When Typography Hit The Airwaves

Tony Wons was a popular personality during the 1930s Great Depression era receiving 2,000 fan letters a week. Tony Wons Scrapbook was a conversational show and he was like an old friend who stopped by for a chat.  His catch-phrase to the audience was “Are you listening?”

He was also known as “scrapbookman” as he collected works of writing from Shelley, Whitman, and other important literary figures, many of which were suggested by the fans of his show. Wons began looking at inspirational essays when he was recovering in the hospital for two years. He began collecting them in a scrapbook and described himself as a “peptomist.”

Tony Wons Scrapbook (the radio show) was sponsored by Hallmark Cards. The anthology was published annually. What stands out throughout the years of its publication is the evolution from traditional typography to a decidedly hybrid constructivist style in a jazzy art deco manner. The three examples here are just a few of the artifacts available (obnoxious plug) at my “Moving Sale”.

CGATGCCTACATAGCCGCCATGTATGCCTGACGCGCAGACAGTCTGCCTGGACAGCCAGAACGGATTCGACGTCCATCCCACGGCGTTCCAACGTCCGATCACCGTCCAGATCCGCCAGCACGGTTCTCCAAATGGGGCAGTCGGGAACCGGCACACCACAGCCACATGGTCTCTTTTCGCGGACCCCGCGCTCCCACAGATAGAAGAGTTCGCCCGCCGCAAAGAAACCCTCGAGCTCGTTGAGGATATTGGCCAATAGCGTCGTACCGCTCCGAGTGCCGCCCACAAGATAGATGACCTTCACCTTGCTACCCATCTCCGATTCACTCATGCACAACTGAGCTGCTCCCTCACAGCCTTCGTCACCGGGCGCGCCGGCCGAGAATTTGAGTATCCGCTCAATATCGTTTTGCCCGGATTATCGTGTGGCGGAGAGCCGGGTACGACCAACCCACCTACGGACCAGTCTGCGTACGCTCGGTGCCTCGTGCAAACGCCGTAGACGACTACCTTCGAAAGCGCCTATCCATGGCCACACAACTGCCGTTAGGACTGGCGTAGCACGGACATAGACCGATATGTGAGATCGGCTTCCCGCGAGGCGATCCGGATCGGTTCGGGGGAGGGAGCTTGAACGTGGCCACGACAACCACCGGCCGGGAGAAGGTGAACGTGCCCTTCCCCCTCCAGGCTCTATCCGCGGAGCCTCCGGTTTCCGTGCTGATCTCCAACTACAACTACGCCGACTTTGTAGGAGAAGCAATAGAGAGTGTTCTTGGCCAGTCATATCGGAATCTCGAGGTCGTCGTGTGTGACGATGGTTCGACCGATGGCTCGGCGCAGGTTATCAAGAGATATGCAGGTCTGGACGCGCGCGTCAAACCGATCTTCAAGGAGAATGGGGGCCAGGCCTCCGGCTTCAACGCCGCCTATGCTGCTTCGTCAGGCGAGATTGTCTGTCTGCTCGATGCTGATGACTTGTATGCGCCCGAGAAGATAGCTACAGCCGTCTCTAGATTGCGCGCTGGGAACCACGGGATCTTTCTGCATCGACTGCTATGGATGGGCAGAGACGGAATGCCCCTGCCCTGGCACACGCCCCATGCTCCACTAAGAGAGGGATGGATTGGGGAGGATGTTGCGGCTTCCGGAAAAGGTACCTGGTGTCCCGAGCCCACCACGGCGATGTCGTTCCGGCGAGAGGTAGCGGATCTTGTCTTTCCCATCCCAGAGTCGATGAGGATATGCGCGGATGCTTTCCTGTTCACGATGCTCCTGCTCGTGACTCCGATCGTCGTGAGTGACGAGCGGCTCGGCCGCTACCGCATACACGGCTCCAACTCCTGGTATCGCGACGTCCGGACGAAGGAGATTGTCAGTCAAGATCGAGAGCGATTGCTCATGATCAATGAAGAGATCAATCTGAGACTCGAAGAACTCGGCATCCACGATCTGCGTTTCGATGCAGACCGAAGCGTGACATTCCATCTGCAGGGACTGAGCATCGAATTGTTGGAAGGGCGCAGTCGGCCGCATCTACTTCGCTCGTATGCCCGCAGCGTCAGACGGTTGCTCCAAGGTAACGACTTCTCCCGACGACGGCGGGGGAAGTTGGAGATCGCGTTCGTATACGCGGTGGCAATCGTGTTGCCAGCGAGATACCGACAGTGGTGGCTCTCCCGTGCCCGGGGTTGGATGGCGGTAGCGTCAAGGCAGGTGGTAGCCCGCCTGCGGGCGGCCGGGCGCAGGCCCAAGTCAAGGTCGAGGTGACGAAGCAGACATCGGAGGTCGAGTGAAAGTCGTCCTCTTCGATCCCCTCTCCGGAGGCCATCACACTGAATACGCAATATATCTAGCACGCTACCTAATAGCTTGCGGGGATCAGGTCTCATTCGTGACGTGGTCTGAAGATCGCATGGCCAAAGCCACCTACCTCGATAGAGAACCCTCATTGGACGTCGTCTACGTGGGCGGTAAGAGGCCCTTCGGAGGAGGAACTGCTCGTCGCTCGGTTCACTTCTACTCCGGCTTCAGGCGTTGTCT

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Alan Kitching’s Full Court Letterpress

As part of the AIGA Centennial event exhibit in New York kicking off at AIGA on May 1, Monotype is working with London’s Alan Kitching, typographer, designer and letterpress practitioner.

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Uplifting Advertising

In the ’50s and ’60s, underwear ads, especially those for bras were visually limited. Take a closer look at this ad that broke ground by using a “live” model in a social context.

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Which Came First—The Artist or the Egg?

Without a doubt, this is the coolest Easter egg hunt around (trade in your basket for an app). The Big Egg Hunt is a philanthropic endeavor that sprawls across New York City, uniting big brands, artists and any kid at heart.

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Pharma Mexico is Surreal

Some of the most startling surrealist commercial art was (and is) produced for drug companies. View a few examples from the Mexican pharmaceutical industry.

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A Happy Book About Death

The Rainbow Box was a series of four books written by Joseph Pintauro (b.1930) and illustrated and designed by Norman Laliberté (b.1925). They were published as a boxed set (Harper & Row,1970).

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Soviet Literary Pulps

Take a look at Krasnaya Nov (The Red Virgin Land) was the first Soviet literary magazine, which was established in 1921, along with several other examples.